Retirement, for many of us, looks different. In research we […]
As 2019 approaches, bringing with it the looming insecurities that will likely accompany Brexit and all its vagaries, the British university system finds itself faced with an uncertain future. This mood was epitomised in a 2018 study by The Guardian which found that a significant proportion of senior University leaders which it surveyed, felt markedly less optimistic about the outlook for the future than they had done previously.
As with many industries, the sector finds itself vulnerable to a uniquely 21st century set of pressures and challenges. A widening of the recruitment pools of many of the top Universities, combined with changes in social attitudes towards higher education, has led to the marginalisation of many smaller institutions. In addition a declining number of international students combined with potential cuts to tuition fees (currently being given serious consideration under the Governments’ review of Post 18 education), means potential financial disaster for many Universities who already find themselves on the brink.
To top it off, rising staff costs (including proposed changes to pension contributions), has led to many senior figures within higher education starting to talk in hushed tones about the two R’s; restructuring and redundancies.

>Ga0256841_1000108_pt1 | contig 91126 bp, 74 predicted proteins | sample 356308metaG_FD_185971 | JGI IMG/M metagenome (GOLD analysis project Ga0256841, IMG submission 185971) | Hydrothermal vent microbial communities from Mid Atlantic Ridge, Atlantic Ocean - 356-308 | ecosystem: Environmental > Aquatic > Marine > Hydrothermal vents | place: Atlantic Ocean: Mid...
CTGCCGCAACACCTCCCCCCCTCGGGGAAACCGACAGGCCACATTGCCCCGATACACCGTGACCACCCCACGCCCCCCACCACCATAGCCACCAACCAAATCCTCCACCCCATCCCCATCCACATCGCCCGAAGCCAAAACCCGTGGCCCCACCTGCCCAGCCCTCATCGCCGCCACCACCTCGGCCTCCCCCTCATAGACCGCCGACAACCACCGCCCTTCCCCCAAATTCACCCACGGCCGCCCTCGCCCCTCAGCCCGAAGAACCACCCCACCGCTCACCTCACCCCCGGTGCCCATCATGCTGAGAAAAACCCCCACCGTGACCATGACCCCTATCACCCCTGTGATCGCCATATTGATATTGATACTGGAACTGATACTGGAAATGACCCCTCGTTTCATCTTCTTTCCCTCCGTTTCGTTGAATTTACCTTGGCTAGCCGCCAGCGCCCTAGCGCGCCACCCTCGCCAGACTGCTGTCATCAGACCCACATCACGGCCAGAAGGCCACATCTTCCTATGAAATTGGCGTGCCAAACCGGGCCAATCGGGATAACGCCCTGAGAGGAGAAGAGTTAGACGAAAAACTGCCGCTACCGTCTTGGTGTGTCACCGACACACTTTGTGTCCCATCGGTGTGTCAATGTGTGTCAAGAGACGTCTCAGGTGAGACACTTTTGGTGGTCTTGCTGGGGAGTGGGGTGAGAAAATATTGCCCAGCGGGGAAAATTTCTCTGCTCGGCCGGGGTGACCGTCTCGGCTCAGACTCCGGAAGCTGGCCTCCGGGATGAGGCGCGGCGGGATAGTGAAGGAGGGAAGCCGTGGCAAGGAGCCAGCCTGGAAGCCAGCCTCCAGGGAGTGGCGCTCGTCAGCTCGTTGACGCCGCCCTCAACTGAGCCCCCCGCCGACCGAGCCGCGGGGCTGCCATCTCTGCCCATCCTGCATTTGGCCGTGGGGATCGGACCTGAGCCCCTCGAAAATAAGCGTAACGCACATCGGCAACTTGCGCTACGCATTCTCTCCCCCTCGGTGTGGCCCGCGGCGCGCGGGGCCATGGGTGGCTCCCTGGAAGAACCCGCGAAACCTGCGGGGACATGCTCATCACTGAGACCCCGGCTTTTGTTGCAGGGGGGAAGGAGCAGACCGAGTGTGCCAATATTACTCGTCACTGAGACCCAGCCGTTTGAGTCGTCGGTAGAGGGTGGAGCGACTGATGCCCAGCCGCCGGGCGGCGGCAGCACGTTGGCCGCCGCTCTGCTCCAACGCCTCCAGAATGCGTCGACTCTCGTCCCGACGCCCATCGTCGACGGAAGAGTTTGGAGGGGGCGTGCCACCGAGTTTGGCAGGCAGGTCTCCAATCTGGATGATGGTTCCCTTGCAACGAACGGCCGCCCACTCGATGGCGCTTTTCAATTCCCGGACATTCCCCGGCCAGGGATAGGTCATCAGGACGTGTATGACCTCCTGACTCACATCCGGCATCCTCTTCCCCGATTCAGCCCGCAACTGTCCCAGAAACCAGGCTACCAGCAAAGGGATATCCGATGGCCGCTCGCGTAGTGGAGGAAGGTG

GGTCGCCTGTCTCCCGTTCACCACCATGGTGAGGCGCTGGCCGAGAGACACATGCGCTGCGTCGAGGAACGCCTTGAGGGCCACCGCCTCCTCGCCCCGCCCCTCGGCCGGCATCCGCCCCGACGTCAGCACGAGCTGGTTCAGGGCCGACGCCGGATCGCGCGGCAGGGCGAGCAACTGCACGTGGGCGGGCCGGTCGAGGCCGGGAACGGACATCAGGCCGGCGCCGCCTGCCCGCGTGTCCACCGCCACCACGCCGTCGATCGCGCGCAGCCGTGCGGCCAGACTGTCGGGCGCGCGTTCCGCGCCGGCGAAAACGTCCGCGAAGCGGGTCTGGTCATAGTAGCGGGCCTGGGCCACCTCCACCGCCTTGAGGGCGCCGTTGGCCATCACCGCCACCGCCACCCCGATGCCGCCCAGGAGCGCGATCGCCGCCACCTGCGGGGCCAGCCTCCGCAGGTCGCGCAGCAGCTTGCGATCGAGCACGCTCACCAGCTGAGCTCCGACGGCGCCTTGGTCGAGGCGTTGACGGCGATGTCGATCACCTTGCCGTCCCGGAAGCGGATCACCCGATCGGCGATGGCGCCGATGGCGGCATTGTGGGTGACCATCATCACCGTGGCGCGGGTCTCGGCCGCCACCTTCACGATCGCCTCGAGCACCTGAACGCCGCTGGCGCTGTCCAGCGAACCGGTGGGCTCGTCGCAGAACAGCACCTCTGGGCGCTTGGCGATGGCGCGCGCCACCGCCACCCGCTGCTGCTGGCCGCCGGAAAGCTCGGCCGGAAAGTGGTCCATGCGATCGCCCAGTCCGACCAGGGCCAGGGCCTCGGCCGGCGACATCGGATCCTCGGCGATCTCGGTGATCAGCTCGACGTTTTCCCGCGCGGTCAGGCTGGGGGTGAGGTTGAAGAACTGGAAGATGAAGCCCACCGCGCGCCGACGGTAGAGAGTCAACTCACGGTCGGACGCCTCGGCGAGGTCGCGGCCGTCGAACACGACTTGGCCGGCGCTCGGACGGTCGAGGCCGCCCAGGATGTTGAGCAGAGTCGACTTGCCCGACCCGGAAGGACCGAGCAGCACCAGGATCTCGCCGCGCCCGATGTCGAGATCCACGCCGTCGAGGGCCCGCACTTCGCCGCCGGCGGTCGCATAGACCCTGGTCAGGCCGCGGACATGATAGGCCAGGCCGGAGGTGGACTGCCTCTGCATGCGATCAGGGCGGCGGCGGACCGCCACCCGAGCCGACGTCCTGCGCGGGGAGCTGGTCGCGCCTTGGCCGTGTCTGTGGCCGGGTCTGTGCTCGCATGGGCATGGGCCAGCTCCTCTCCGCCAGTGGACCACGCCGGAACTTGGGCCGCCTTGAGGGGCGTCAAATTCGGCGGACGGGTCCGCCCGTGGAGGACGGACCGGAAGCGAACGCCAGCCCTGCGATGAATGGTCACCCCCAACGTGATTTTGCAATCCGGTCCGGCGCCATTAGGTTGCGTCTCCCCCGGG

Whilst nothing is certain, the potential for some changes resulting in job cuts looks increasingly likely and with it comes an acceptance that employees will need more support to broaden their skillsets in order to transition to new roles quickly and easily.
The good news is that the demand for permanent staff more generally appears to be on the rise with employers willing (and able) to pay more for the talent they need. However, with rapid changes in technology and with employers utilising ever more sophisticated recruitment strategies, the job market is an increasingly complex and scary world, particularly for those employees who have been in the sector or with the same institution for many years or who have had little need to look elsewhere for alternative career opportunities.
As specialists in the field of career transition and outplacement support, Renovo has seen a marked increase in the number of organisations from the Education Sector (including a significant number of Universities), who recognise the difficulties which they and their employees may face in future.
With an acceptance that the most impactful way to ensure a positive outcome for their people is to provide them with access to guidance and support from a UK job market expert, employers can safeguard the future security and job prospects for their employees with practical and highly impactful guidance.
To understand how Renovo is helping Universities across the UK to support their employees during redundancy, email us at email@example.com, or telephone us on 0800 612 2011.